First off, let's be really clear--anything that causes the reaction Cory describes ("Thus, I can't recommend Next at all until 13 is stable") is something that every framework/language/platform author desperately wants to avoid, because it hurts their adoption. This is partly why these authors avoid backwards-compatible changes entirely, and ironically, it hurts their long-term viability.

Look at Python2 vs Python3, for example. Python3 has cleaned up several significant contradictions in the language that Python2 was stuck with, and frankly, despite all the hullablloo around it, it was a necessary shift. (And yes, there's been a fair amount of words written on that transition.)

But in the long run, Python3's language model is much easier to understand for those changes, and overall it hasn't hurt Python3's adoption or use, because nobody stopped using Python2. (In fact, you can argue Python has the opposite problem.) It's clear that people can, and have, continued to work with the old version of Python and been quite successful--in fact, it's not unreasonable to suggest that this has been true for any v.N-vs-v.N+1 debate, at least the ones that I'm aware of. (Yes, Virginia, there are new WinForms apps being built even today!)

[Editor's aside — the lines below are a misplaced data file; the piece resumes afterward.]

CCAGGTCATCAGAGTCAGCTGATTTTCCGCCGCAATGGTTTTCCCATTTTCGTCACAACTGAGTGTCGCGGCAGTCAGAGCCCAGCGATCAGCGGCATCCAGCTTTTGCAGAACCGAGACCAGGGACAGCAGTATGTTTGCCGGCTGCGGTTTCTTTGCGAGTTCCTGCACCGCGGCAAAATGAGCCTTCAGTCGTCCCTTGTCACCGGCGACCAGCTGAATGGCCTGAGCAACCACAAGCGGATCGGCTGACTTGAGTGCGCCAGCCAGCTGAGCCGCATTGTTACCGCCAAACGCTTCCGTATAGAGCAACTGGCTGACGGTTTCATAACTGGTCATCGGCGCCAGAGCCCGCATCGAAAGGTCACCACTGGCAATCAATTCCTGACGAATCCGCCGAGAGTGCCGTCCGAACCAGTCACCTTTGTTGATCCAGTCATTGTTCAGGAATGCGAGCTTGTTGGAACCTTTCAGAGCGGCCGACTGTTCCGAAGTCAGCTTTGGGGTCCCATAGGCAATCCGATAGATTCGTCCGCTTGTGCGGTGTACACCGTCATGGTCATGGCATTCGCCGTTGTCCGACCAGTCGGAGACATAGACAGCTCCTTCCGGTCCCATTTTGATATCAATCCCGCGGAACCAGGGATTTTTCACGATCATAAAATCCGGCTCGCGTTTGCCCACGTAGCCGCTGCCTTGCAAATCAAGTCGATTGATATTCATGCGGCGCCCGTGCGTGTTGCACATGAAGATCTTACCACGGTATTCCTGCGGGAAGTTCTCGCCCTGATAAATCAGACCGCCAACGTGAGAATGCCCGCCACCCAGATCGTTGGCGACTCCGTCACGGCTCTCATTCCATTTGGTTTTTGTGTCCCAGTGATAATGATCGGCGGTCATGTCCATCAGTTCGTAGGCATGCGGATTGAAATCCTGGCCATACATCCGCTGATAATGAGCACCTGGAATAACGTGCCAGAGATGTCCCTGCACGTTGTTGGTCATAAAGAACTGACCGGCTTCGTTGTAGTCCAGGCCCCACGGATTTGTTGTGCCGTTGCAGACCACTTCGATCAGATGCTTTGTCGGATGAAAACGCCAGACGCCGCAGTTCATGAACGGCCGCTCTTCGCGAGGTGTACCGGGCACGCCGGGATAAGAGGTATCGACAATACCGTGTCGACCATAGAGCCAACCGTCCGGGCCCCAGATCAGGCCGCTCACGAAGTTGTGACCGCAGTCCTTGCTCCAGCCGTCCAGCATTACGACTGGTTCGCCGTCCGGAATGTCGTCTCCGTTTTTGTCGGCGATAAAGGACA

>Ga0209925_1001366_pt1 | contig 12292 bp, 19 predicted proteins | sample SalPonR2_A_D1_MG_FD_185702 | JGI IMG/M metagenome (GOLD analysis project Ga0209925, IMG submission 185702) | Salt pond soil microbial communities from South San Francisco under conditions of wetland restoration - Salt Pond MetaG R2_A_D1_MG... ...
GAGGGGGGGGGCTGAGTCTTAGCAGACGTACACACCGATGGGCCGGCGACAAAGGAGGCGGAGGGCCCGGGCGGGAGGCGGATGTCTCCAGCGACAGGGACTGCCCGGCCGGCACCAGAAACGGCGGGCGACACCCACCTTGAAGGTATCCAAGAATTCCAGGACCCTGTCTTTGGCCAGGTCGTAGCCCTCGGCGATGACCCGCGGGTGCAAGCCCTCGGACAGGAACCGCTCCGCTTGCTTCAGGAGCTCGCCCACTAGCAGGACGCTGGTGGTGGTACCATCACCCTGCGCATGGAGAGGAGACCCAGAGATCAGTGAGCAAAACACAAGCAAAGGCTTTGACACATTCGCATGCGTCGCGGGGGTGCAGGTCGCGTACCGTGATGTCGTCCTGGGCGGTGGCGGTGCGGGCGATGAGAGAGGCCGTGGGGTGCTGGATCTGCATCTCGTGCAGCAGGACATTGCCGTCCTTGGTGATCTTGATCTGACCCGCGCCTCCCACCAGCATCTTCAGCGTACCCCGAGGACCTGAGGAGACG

Why should Cory keep recommending and using Next 12?

The New Version Isn't Guaranteed to Work

Any time a tech is making a backwards-incompatible change, there's a strong chance (guarantee, really) that the new version is going to have bugs. Subtle bugs. Nasty bugs. Bugs that will only be found as hundreds/thousands/millions of users will find. There's a reason why my dad, the pilot, said "You never want to fly the model A of any airplane" and in our industry we said "Never use any Microsoft product until version 3".